The Best of the Rest of the Web: Rainy Dates, Hugging It Out, and Fixing a Bullying Situation

From our February issue, a selection of thought-provoking, laugh-inducing, and just plain interesting facts and quotes from the web and the world of parenting.


It is never the responsibility of the child to fix a bullying situation. If children could do that, they wouldn’t be seeking the help of an adult in the first place.

—PACER’s National Bullying Prevention Center, which provides a gold mine of resources for parents and children alike—real-world, take-action tips that you can find at

RainRain, Rain
“We had 64 reasons not to go on our planned date night a few weeks back. The sky was sagging to the ground with gray clouds wrapped around us like loose-knit sweaters. There were soot-colored puddles pooling at every street corner. The buckets of raindrops crumbled my curls and made a fancy outfit null…. But…. It had been 23 days since our last date night and that number seemed more powerful than 64, so instead of taking a rain check we embraced our rainy da{y}te.”

—Manhattan mom Andrea Stanley, who admits that “being exhausted as parents and as people” is sometimes a valid excuse for skipping date night—but not always, on her blog, Stories from the Stoop (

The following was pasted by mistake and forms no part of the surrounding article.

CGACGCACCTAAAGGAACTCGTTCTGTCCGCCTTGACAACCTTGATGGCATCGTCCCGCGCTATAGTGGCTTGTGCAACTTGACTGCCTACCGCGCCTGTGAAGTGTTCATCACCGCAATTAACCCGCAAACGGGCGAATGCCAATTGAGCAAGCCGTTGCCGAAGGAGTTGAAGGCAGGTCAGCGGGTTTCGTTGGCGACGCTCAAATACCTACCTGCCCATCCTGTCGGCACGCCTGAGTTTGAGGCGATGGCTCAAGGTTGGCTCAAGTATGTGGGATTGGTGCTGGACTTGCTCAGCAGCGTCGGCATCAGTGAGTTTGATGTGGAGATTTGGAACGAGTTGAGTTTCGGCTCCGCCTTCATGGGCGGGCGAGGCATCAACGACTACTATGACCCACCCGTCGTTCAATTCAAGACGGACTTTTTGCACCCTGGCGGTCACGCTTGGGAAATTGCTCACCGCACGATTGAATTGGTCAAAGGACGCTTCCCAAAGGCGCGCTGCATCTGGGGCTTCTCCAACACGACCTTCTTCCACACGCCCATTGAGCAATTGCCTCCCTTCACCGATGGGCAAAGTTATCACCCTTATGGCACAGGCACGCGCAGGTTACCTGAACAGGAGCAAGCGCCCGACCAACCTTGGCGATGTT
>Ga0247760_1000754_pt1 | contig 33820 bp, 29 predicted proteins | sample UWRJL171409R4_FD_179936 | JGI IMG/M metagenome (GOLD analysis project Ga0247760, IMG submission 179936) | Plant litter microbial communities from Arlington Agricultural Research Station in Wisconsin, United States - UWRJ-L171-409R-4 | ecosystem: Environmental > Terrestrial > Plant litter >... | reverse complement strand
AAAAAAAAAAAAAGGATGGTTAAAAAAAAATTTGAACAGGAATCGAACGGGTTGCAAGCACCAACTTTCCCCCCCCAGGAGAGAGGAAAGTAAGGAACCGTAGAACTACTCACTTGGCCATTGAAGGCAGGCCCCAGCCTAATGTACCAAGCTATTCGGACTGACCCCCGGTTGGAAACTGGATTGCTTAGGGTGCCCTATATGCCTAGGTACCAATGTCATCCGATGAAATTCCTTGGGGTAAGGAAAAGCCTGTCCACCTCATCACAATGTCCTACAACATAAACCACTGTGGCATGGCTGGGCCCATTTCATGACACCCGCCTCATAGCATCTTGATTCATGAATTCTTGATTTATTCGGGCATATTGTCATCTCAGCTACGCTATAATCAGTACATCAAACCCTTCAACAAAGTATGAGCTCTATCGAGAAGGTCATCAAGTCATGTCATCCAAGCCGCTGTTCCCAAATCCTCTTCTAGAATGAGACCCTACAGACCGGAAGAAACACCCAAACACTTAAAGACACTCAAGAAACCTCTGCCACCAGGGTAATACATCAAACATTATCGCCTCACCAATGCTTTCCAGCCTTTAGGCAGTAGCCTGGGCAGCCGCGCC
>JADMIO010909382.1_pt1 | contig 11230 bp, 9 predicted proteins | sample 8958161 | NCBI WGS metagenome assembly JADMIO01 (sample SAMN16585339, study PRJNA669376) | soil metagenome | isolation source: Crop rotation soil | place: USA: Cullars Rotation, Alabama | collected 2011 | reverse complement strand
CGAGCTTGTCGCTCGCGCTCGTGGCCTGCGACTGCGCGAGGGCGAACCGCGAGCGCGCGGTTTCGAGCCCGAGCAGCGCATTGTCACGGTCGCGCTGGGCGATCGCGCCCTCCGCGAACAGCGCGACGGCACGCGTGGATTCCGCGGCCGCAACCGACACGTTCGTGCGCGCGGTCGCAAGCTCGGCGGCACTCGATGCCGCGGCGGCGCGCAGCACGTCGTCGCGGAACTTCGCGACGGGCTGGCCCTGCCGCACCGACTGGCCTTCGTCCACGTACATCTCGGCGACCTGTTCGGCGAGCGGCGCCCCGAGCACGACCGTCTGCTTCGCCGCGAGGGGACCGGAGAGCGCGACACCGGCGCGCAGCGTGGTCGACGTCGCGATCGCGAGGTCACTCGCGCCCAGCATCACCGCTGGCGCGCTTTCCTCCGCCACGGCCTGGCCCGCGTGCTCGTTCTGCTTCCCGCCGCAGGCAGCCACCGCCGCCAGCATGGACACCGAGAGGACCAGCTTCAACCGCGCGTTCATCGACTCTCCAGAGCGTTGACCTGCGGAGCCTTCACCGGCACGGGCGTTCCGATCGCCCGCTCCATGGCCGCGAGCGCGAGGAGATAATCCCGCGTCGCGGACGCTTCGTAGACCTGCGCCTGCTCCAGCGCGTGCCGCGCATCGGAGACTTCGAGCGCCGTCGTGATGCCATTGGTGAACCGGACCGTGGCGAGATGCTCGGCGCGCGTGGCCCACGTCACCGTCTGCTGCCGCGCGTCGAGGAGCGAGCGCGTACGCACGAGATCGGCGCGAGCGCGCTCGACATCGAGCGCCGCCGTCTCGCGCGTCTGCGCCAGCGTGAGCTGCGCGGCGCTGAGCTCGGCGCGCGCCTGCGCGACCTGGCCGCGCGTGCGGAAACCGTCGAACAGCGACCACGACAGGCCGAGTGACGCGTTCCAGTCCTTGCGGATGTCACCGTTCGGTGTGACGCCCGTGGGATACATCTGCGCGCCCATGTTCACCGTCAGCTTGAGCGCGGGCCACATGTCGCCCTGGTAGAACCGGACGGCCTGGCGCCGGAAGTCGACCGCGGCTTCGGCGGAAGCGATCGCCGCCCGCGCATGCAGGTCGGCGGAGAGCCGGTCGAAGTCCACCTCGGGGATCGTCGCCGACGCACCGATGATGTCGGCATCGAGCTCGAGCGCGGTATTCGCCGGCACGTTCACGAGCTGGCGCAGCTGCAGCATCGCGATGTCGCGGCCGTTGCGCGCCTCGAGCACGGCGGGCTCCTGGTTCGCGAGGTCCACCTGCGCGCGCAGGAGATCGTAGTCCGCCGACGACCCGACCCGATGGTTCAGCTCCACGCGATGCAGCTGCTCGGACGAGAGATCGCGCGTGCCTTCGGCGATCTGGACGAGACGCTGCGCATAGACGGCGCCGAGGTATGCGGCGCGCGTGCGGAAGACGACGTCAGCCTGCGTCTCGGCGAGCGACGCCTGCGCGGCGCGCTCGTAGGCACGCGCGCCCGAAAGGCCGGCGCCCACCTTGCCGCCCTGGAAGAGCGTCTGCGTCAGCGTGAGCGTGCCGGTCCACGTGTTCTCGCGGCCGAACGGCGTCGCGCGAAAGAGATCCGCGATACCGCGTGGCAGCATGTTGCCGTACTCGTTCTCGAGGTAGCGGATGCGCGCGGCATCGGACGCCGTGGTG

Smart Cookie
“Not long ago, our [4-year-old] daughter A looked up from her drawing at the kitchen table and said to us thoughtfully, ‘You know, it’s okay to be shy.’ She paused, then added: ‘And different.’ I think the wisdom’s going to come from [our kids] to us, rather than the other way around.”

—Lower East Side Dad, who has chosen to remain anonymous on his blog for now to avoid embarrassing his two young daughters—that is, until “they’re a little older and start bringing boyfriends (or girlfriends; I’m a New Yorker after all) home to meet the folks”; check him out at

“Common sense dictates: If your calendar looks busy, it is….What you can handle as a family is a personal decision. But if you find that your child’s feeling the effects of over-involvement, it’s time to take stock.”

—Liza Burby, mother of two girls, founder of Long Island Parent, and a popular parenting writer and community advocate, on her blog, From One Parent to Another; read more at

Mom and Daughter Hugging

 Hug it Out!

“…when [my kids were little] the hugs and kisses were as plentiful as Florida sunshine. I hate to say (and much to the chagrin of new mothers everywhere), it doesn’t last very long…so soak it in while you can. I mean the truth is, we want to have our cake and eat it too, right? We can’t wait until our kids are independent, yet we still want HOD (Hugs on Demand).”

—Rene Syler, a.k.a. Good Enough Mother, a Westchester mother of two who breaks this news “not to burst your bubble, but merely to help you devise a game plan”—to sneaking in hugs from your teens; find out how at